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Australia’s new gas plans continue its reliance on fossil fuel exports, contradicting its urgent need for climate change mitigation to gamble on the future.

A gas stove element burns : A gas stove element burns :

Australia’s new gas plans continue its reliance on fossil fuel exports, contradicting its urgent need for climate change mitigation to gamble on the future.

“Hey people, look around you, the signs are everywhere, You’ve left it for somebody other than you, to be the one to care …”

When Jackson Browne sang those words in 1972, John Stanley Sawyer’s paper Man-Made Carbon Dioxide and the “Greenhouse” Effect was published in the academic journal Nature.

Both turned out to be prescient. Sawyer’s book predicted how the burning of fossil fuels would dramatically change our atmosphere. Browne accurately foretold how many governments would react.

Fast-forward to mid-May 2024, and German geographer Jan Esper and his co-authors have just published in Nature that 2023 was the hottest summer in 2,000 years, 2.20 degrees Celsius above pre-industrial times.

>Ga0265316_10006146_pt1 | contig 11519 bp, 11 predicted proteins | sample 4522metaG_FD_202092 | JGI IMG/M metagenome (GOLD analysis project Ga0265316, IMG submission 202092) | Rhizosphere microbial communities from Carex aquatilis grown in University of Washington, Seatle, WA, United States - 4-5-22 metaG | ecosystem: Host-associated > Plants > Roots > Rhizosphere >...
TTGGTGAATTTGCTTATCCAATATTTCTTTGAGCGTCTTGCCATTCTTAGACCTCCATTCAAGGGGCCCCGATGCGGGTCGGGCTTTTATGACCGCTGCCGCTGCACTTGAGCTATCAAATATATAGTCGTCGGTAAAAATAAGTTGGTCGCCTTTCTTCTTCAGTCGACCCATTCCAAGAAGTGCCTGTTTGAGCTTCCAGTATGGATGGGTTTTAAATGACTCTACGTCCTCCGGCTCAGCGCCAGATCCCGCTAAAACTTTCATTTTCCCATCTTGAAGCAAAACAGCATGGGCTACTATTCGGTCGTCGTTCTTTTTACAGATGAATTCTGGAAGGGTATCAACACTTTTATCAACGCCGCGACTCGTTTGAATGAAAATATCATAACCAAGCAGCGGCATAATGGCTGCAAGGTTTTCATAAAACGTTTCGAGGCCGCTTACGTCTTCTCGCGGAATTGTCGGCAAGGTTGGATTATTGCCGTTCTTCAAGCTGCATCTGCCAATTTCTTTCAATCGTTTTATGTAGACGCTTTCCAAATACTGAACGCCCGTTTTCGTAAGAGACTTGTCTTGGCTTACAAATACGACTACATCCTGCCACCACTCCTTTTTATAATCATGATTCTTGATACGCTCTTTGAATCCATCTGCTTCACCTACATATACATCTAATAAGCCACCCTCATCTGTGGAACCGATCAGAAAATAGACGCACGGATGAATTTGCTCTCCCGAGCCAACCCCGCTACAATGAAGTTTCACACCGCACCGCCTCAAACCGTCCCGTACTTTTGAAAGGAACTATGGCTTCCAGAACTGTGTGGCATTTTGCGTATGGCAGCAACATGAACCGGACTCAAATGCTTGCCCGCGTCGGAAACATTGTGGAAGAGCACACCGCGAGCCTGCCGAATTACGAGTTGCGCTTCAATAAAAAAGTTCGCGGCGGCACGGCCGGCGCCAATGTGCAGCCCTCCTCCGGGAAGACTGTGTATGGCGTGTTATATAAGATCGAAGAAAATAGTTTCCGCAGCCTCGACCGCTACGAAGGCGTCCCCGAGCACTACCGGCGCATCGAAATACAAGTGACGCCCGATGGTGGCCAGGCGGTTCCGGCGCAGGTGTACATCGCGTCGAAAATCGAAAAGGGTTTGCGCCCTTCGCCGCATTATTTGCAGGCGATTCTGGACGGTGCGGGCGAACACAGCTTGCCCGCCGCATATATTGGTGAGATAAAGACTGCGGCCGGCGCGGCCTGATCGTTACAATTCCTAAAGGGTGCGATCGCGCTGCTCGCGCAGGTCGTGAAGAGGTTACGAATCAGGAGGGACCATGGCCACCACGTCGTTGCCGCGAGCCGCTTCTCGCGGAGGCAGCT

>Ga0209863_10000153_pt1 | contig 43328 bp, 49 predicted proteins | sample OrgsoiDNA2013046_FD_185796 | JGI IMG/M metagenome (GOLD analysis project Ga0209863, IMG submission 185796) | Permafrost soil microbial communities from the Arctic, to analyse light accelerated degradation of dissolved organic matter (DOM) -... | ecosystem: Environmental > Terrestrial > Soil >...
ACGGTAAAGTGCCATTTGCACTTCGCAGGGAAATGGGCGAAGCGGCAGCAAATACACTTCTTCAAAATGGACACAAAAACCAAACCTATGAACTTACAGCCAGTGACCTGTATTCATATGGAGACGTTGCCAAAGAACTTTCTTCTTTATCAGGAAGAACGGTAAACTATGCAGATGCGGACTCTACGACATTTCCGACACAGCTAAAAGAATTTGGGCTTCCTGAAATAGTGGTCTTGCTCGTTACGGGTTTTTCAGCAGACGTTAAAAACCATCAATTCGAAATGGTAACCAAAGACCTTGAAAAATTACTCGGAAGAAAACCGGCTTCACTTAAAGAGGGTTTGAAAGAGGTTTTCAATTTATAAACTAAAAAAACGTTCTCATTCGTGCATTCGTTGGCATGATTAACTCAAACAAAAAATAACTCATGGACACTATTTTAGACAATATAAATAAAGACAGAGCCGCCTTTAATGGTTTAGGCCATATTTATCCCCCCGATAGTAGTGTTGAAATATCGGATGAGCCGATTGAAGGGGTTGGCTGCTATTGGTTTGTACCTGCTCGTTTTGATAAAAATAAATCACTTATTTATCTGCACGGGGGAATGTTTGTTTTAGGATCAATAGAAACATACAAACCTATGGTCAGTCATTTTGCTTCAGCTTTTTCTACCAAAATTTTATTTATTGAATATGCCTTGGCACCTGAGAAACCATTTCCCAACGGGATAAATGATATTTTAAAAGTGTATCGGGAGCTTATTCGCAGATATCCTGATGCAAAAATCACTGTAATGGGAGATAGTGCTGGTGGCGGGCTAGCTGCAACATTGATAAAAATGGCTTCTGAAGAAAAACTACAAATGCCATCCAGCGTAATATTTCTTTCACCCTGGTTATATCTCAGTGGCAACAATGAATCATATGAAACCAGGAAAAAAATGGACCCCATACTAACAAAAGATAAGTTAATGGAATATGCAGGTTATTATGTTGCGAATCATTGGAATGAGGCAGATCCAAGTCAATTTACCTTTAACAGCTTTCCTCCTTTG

And the reason is terrifying — as a new analysis involving 80 scientists reported in Science in December 2023  today’s human-driven atmospheric CO2 that traps heat from the sun are probably at their highest for 14 million years.Science in December 2023  — today’s human-driven atmospheric CO2 that traps heat from the sun are probably at their highest for 14 million years.

Signs everywhere show that accelerating climate change and its consequences impact every aspect of our environment, health, lives and future.

Scientists are leading the call for immediate action to rapidly halt the use of fossil fuels.

Yet the Australian government’s new Gas Strategy, combined with verbal, financial and policy support for new gas, leaves no doubt that the claws of fossil fuel addiction remain deep in Australia.

Instead of containing firm, urgent and sufficient plans to heal this addiction, the strategy reveals a macabre affection and excitement for the continued role of gas beyond 2050. Four misconceptions promoted by marketing surrounding the plan need to be clarified.